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What is Solar Wind? - Definition & Facts

Instructor: Joanne Abramson

Joanne has taught middle school and high school science for more than ten years and has a master's degree in education.

Did you know that there is wind on the Sun? Read on to learn more about solar wind, what causes it, its speed and temperature, and how you can witness it on Earth.

Wind on the Sun

Think about the strongest wind that you have ever experienced. Did you feel it pushing against your car when you were driving? Did the wind blow your umbrella away and you had to chase it?

Mt. Washington, New Hampshire is the windiest location in the United States, with an average wind speed of 35 mph. At this speed, trees start to sway and it becomes difficult to walk. Barrow Island, Australia has the highest wind speed ever recorded on Earth at 253 mph. This is strong enough to blow the roofs off of most buildings and uproot trees and shrubs. That is a pretty strong wind. But this is a drop in the bucket compared to the wind on the Sun.

Solar wind is more than 4000 times as strong as the wind speed recorded on Barrow Island. Additionally, it reaches temperatures of around 1 million degrees Celsius, almost 15,000 times the hottest recorded temperature on Earth.

The solar wind refers to the steady stream of highly charged particles that continually blow off the Sun in all directions. It is caused by the solar corona expanding into space. The corona is the outer atmosphere of the Sun. You can see it as a glowing halo around the Sun during a solar eclipse.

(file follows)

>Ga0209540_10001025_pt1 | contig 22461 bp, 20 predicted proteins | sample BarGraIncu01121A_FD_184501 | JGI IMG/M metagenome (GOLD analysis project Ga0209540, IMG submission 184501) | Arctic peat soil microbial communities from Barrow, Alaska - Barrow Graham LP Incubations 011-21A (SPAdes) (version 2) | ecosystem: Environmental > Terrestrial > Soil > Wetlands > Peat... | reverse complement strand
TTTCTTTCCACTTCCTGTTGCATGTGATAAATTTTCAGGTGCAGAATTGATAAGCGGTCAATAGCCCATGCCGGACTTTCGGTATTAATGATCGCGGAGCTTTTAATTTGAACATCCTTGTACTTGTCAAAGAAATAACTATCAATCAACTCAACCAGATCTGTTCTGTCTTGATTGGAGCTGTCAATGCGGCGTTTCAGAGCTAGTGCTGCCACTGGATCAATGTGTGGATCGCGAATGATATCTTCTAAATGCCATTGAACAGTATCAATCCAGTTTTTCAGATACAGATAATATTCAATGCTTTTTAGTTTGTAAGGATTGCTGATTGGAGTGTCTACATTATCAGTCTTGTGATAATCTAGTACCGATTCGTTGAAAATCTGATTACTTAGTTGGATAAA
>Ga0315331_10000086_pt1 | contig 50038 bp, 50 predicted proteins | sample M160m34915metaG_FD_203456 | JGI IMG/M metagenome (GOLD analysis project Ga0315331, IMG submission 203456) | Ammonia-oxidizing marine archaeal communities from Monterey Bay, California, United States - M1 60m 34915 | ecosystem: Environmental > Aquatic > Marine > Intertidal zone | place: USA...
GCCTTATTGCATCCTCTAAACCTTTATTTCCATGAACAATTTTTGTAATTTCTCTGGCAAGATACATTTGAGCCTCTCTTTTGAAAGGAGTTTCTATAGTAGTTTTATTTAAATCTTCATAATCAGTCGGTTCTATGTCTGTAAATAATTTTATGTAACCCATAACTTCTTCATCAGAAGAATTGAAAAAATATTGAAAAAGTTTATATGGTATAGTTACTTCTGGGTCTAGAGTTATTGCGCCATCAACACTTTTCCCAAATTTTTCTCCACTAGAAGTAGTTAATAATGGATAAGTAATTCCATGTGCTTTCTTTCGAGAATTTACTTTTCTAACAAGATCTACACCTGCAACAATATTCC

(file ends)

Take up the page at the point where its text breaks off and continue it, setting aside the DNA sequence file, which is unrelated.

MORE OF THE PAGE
An eclipse highlights the solar corona, the outer atmosphere of the Sun.
Picture of the Sun in a total solar eclipse.

The corona is so hot that the Sun's gravity cannot hold it in. Instead, it streams off the Sun as protons and electrons shooting through space at speeds of around 400 km/s (about 1 million miles per hour). At that speed, you could travel from New York to Los Angeles in 10 seconds!

The solar wind causes the Sun to lose more than 1 million tons of mass per second. That may seem like a really big number, but consider this: The Earth's mass is about 6.5 sextillion tons. If you write that out it would be 6,500,000,000,000,000,000,000 tons. The Sun's mass is 333,000 times that of Earth. If you think about it like that, 1 million tons per second isn't actually that much.

The solar wind escapes from coronal holes, which are generally found at the Sun's poles. A coronal hole is an area in the corona that is thinner and less dense than the surrounding areas. It appears as a dark spot on the Sun's surface since it is also a cooler temperature than the surrounding corona.

Since the coronal hole is a cooler temperature than its surroundings, it appears as a dark spot at the pole.
X-ray image of the Sun.

Observing the Solar Wind from Earth

If you are lucky enough, and in the right place at the right time, you can see the effects of the solar wind right here on Earth!

The auroras, or the northern and southern lights, are caused by particles from the solar wind becoming trapped in Earth's magnetic field. (The magnetic field is what causes your compass to always point north.) The colors are created when the high energy electrons collide with oxygen and nitrogen in the atmosphere, exciting the molecules into higher energy levels.

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